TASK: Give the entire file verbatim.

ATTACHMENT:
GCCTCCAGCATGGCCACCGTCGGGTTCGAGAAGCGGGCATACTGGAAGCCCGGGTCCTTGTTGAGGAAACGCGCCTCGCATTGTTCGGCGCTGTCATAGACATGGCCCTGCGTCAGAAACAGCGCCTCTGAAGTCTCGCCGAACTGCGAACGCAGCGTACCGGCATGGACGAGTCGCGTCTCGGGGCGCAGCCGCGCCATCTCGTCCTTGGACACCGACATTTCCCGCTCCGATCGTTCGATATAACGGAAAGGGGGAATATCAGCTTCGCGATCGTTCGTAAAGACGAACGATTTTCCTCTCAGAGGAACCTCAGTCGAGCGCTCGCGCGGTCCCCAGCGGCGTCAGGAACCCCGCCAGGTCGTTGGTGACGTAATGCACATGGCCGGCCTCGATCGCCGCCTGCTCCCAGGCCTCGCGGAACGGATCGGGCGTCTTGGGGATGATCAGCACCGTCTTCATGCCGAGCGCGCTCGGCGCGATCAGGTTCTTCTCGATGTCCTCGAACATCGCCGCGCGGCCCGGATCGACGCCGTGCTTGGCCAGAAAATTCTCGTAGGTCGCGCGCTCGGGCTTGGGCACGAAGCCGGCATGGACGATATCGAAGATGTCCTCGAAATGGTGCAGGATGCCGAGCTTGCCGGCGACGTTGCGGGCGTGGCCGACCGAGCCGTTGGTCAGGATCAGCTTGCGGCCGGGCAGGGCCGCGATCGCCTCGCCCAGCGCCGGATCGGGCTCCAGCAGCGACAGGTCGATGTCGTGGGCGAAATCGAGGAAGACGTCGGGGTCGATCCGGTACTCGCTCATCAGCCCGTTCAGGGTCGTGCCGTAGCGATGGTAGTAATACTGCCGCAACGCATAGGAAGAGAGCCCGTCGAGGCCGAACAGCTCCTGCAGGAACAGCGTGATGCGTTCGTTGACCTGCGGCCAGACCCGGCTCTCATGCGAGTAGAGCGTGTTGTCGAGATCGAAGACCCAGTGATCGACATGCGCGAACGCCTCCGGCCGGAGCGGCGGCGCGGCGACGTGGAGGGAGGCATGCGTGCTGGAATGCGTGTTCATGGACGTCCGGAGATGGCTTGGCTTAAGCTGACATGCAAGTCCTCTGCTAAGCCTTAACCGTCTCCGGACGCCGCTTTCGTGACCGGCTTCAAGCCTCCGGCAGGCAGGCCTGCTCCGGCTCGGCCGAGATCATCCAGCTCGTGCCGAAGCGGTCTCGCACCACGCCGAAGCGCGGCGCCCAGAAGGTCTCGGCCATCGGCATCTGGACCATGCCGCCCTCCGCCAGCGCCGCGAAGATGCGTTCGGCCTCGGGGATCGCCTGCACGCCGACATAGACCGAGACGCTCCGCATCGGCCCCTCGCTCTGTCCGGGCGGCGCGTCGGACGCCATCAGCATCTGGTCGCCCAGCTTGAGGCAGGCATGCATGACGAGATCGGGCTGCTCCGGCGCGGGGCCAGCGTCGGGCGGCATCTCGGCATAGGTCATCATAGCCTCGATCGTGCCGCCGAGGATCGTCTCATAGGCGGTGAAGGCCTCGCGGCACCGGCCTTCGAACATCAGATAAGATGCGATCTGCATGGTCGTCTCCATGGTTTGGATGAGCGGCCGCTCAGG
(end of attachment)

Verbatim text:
GCCTCCAGCATGGCCACCGTCGGGTTCGAGAAGCGGGCATACTGGAAGCCCGGGTCCTTGTTGAGGAAACGCGCCTCGCATTGTTCGGCGCTGTCATAGACATGGCCCTGCGTCAGAAACAGCGCCTCTGAAGTCTCGCCGAACTGCGAACGCAGCGTACCGGCATGGACGAGTCGCGTCTCGGGGCGCAGCCGCGCCATCTCGTCCTTGGACACCGACATTTCCCGCTCCGATCGTTCGATATAACGGAAAGGGGGAATATCAGCTTCGCGATCGTTCGTAAAGACGAACGATTTTCCTCTCAGAGGAACCTCAGTCGAGCGCTCGCGCGGTCCCCAGCGGCGTCAGGAACCCCGCCAGGTCGTTGGTGACGTAATGCACATGGCCGGCCTCGATCGCCGCCTGCTCCCAGGCCTCGCGGAACGGATCGGGCGTCTTGGGGATGATCAGCACCGTCTTCATGCCGAGCGCGCTCGGCGCGATCAGGTTCTTCTCGATGTCCTCGAACATCGCCGCGCGGCCCGGATCGACGCCGTGCTTGGCCAGAAAATTCTCGTAGGTCGCGCGCTCGGGCTTGGGCACGAAGCCGGCATGGACGATATCGAAGATGTCCTCGAAATGGTGCAGGATGCCGAGCTTGCCGGCGACGTTGCGGGCGTGGCCGACCGAGCCGTTGGTCAGGATCAGCTTGCGGCCGGGCAGGGCCGCGATCGCCTCGCCCAGCGCCGGATCGGGCTCCAGCAGCGACAGGTCGATGTCGTGGGCGAAATCGAGGAAGACGTCGGGGTCGATCCGGTACTCGCTCATCAGCCCGTTCAGGGTCGTGCCGTAGCGATGGTAGTAATACTGCCGCAACGCATAGGAAGAGAGCCCGTCGAGGCCGAACAGCTCCTGCAGGAACAGCGTGATGCGTTCGTTGACCTGCGGCCAGACCCGGCTCTCATGCGAGTAGAGCGTGTTGTCGAGATCGAAGACCCAGTGATCGACATGCGCGAACGCCTCCGGCCGGAGCGGCGGCGCGGCGACGTGGAGGGAGGCATGCGTGCTGGAATGCGTGTTCATGGACGTCCGGAGATGGCTTGGCTTAAGCTGACATGCAAGTCCTCTGCTAAGCCTTAACCGTCTCCGGACGCCGCTTTCGTGACCGGCTTCAAGCCTCCGGCAGGCAGGCCTGCTCCGGCTCGGCCGAGATCATCCAGCTCGTGCCGAAGCGGTCTCGCACCACGCCGAAGCGCGGCGCCCAGAAGGTCTCGGCCATCGGCATCTGGACCATGCCGCCCTCCGCCAGCGCCGCGAAGATGCGTTCGGCCTCGGGGATCGCCTGCACGCCGACATAGACCGAGACGCTCCGCATCGGCCCCTCGCTCTGTCCGGGCGGCGCGTCGGACGCCATCAGCATCTGGTCGCCCAGCTTGAGGCAGGCATGCATGACGAGATCGGGCTGCTCCGGCGCGGGGCCAGCGTCGGGCGGCATCTCGGCATAGGTCATCATAGCCTCGATCGTGCCGCCGAGGATCGTCTCATAGGCGGTGAAGGCCTCGCGGCACCGGCCTTCGAACATCAGATAAGATGCGATCTGCATGGTCGTCTCCATGGTTTGGATGAGCGGCCGCTCAGG